The move comes as Vivendi tightens its grip on management of Telecom Italia, Italy’s top telco, in which the French conglomerate owns a controlling 24% share.
It is also in line with Vivendi’s stated ambition to become a Southern European media powerhouse, a goal it previously pursued in 2016 when it forged an alliance with Silvio Berlusconi’s Mediaset broadcaster. That pact hit the skids a few months later when Vivendi pulled out.
Vivendi CEO Arnaud De Puyfontaine, who is also Telecom Italia’s acting CEO, first mentioned the plan last Friday in a conference call with analysts. Sources say the plan entails setting up a joint production and acquisition company, in which Canal Plus will be be the minority partner, that would become operational in a few weeks.
A number of high-end TV and film projects with strong Italian appeal, but also made for the international market, have been identified. The plan is for the first projects to start production in October and to go out eventually on a commercial streaming channel via Telecom Italia, which has more than 12 million broadband customers in Italy.
It remains unclear whether Vivendi’s plans also involve the acquisition of Italian sports rights, a key pay-TV platform driver, but that is certainly a possibility.
Tim Westcott, senior analyst at London-based IHS, said the convergence between TV content and distribution that Vivendi is pursuing in Italy is a good fit even though Italy already has two major pay-TV platforms, Rupert Murdoch-owned Sky Italia and Mediaset Premium.
“We’ve seen the pay-TV market becoming a bit broader, with more companies coming in against the market-leading pay-TV platforms, and often they are actually telcos,” Westcott said.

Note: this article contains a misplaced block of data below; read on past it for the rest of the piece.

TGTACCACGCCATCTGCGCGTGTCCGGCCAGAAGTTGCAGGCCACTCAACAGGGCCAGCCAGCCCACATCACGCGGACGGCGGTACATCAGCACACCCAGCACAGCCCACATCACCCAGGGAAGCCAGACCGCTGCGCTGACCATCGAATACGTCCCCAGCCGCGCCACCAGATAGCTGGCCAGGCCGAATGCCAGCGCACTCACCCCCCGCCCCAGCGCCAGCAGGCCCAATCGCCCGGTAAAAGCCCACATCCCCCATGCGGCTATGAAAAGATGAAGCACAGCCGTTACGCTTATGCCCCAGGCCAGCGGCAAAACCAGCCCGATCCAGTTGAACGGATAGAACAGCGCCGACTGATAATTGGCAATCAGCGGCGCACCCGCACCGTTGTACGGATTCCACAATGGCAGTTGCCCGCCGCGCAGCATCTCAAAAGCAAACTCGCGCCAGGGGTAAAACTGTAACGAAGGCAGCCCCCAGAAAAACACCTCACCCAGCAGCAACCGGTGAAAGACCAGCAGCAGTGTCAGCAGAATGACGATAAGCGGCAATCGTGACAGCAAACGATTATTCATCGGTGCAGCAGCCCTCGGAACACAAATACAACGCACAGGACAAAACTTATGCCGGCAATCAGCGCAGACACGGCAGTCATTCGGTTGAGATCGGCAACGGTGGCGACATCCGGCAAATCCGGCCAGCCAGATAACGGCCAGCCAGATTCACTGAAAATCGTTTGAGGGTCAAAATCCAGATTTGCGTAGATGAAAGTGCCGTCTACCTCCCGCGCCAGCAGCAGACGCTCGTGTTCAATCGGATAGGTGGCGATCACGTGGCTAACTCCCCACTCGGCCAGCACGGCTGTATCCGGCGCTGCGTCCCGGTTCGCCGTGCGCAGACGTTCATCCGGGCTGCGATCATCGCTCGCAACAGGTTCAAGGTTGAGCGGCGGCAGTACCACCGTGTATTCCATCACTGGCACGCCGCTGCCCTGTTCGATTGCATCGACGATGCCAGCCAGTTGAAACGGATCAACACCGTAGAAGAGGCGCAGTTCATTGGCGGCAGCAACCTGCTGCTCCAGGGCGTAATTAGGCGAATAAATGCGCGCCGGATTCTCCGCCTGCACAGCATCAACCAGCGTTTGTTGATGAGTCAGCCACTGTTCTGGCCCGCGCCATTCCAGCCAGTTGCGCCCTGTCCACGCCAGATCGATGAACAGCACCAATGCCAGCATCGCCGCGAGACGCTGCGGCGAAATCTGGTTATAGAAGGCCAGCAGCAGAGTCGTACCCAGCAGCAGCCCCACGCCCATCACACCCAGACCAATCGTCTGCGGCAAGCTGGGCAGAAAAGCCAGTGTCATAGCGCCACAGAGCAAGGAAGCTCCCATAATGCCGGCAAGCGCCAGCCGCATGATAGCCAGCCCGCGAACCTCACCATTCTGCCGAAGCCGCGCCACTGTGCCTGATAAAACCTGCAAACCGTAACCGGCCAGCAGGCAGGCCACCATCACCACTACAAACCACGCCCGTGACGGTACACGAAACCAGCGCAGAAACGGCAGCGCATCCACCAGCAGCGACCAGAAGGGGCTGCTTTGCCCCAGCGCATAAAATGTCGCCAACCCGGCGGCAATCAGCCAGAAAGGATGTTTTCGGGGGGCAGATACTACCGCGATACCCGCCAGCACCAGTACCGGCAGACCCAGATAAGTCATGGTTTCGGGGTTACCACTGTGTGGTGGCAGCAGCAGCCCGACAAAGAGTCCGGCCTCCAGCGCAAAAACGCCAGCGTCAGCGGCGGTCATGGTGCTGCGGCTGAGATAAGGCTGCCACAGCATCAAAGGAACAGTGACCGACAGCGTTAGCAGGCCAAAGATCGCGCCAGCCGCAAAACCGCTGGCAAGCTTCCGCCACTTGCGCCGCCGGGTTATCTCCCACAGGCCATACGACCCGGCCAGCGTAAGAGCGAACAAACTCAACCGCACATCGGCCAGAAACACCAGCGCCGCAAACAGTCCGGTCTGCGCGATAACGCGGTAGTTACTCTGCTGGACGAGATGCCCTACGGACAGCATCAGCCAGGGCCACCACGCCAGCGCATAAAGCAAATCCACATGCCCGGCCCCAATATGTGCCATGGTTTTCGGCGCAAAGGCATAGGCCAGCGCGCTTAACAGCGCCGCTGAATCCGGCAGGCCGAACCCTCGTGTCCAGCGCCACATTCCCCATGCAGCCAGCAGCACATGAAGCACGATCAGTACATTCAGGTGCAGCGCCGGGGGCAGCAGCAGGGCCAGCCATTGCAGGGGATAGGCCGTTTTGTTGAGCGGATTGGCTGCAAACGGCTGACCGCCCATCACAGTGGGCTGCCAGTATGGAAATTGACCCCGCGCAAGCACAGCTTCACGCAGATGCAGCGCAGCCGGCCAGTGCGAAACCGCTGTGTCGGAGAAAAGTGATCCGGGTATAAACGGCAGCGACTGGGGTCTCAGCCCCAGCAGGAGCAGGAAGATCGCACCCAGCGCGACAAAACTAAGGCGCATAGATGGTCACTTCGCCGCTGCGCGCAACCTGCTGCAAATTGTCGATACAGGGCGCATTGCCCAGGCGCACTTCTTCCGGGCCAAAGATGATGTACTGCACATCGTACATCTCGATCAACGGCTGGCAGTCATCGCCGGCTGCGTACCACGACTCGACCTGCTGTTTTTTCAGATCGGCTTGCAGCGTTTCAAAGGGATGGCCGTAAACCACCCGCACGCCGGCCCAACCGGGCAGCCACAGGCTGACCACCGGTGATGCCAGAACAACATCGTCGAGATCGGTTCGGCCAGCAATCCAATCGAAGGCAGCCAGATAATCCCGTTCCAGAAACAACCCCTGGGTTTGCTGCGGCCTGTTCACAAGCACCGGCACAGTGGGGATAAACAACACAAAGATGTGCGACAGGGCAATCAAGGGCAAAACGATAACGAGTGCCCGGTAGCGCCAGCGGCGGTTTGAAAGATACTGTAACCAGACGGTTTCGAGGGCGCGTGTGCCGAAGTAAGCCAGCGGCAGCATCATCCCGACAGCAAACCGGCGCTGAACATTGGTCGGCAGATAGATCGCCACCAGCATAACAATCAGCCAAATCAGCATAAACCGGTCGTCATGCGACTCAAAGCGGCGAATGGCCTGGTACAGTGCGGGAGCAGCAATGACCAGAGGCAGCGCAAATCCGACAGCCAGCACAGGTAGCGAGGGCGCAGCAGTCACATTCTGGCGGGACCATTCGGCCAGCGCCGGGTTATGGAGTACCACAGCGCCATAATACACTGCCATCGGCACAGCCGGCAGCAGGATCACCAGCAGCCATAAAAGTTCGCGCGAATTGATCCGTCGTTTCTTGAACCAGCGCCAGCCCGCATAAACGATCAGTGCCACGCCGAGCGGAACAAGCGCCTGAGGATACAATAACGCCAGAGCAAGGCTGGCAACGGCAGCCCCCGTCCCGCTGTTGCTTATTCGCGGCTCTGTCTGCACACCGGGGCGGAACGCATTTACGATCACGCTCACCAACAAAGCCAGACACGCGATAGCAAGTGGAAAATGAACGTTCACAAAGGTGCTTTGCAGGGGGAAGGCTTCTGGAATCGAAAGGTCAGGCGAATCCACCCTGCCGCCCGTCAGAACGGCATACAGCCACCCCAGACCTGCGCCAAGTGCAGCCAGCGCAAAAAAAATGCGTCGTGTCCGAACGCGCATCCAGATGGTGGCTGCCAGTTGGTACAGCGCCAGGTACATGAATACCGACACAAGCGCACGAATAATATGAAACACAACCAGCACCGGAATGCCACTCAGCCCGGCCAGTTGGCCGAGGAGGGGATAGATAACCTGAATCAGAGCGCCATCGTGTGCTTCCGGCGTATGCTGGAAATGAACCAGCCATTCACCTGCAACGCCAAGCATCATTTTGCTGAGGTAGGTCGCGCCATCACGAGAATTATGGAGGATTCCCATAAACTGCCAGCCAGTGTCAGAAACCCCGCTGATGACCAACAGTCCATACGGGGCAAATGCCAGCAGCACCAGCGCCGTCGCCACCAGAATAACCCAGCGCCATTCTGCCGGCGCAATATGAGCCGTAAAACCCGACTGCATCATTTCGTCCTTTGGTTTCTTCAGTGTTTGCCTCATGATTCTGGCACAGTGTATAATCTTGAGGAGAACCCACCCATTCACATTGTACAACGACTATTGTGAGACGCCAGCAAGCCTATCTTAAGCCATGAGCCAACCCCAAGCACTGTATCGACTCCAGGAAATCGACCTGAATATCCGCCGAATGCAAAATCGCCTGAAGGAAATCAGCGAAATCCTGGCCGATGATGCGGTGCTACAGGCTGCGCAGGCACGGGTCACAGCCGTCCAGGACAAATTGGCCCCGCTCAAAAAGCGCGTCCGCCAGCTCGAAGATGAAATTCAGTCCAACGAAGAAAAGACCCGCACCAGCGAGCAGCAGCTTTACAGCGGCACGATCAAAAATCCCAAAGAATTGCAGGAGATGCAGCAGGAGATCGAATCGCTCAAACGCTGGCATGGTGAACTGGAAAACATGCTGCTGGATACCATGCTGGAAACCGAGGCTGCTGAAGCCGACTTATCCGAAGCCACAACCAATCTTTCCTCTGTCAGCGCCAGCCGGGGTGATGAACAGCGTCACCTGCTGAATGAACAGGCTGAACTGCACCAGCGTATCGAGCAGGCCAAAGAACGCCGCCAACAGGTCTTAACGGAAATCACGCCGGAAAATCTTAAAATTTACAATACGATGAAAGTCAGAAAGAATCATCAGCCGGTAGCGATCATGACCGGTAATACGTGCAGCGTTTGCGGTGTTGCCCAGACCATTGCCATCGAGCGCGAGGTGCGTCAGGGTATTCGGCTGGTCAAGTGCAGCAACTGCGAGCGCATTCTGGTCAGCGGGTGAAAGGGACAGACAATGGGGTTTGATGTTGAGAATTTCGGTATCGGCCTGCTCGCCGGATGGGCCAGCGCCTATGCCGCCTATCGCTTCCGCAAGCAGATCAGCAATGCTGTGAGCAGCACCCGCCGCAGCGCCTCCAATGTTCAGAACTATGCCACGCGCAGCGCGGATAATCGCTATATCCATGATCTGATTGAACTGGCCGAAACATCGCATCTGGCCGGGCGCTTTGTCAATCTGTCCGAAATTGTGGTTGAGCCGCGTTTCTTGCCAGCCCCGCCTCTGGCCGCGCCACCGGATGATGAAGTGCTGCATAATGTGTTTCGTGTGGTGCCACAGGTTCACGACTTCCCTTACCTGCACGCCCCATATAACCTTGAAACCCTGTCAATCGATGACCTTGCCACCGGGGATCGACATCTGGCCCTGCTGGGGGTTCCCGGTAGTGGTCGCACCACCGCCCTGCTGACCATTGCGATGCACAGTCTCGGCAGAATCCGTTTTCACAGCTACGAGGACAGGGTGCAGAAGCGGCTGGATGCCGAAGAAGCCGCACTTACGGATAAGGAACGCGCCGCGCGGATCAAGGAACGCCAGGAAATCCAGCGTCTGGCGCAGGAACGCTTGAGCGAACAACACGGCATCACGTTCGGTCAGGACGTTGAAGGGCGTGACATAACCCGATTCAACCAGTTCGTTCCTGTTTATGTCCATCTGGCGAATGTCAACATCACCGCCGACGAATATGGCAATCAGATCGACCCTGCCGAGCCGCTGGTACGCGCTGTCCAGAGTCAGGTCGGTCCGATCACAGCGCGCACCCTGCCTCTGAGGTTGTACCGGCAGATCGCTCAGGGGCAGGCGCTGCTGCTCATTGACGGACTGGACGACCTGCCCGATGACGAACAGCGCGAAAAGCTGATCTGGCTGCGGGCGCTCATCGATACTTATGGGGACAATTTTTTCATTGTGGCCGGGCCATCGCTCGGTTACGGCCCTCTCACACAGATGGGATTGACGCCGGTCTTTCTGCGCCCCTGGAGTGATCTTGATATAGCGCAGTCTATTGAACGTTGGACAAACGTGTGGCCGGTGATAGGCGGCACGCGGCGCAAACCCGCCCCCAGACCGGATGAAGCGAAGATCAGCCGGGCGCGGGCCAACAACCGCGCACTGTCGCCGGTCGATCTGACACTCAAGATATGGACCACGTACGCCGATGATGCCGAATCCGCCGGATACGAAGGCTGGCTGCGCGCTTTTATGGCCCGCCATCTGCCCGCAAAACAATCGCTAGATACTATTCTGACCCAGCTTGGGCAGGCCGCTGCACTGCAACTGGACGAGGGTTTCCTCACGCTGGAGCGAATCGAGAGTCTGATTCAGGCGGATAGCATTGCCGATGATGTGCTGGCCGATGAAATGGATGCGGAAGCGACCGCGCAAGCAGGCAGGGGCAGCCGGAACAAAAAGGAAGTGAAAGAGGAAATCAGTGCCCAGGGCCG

He noted that, in the U.K., BT has gone up against Sky, “even though Sky is the market leader,” and in France – Canal Plus’ home market – a number of telcos offer pay-TV services, including Orange and SFR, which is now owned by Netherlands-based telecoms and cable group Altice.
However, Westcott said Vivendi’s position in the Italian market is complicated by the fact that, besides its 24 % stake in Telecom Italia, the company also holds a 29.9% stake in Mediaset, which it built up aggressively after the 2016 deal with Mediaset went sour. The two groups are currently engaged in a fierce legal battle.
“Before launching any joint venture between Canal Plus and Telecom Italia, Vivendi will have to sort things out with Mediaset,” Westcott said. In April, Italian media regulator Agcom ruled that Vivendi’s holdings in both Telecom Italia and Mediaset violate the country’s anti-trust laws and ordered Vivendi to reduce its stake in one of the two companies.
It’s quite clear that Vivendi will not be reducing its stake in Telecom Italia.
Last Friday, Telecom Italia appointed Amos Genish, formerly chief convergence officer at Vivendi, as the telco’s Rome-based managing director, just days after it removed Flavio Cattaneo as Telecom Italia’s CEO. Cattaneo has been temporarily replaced by De Puyfontaine. Cattaneo reportedly received a 25 million euro ($29 million) severance package, one of the richest golden parachutes ever granted in Italy.
Vivendi’s tighter grip on Telecom Italia is seen as paving the way for the telco’s joint content venture with Canal Plus. Canal Plus, which is currently struggling financially from erosion of its subscriber base, has produced some of France’s biggest domestic and international TV hits, including “Versailles” (pictured) and “The Returned.” Vivendi also owns film studio Studiocanal.
As to whether Vivendi will pursue the purchase of premier league Serie-A Italian soccer rights, which are up for grabs, sources say it is a definite possibility. “Telecom Italia has in the past actually had rights to Serie A,” Westcott noted.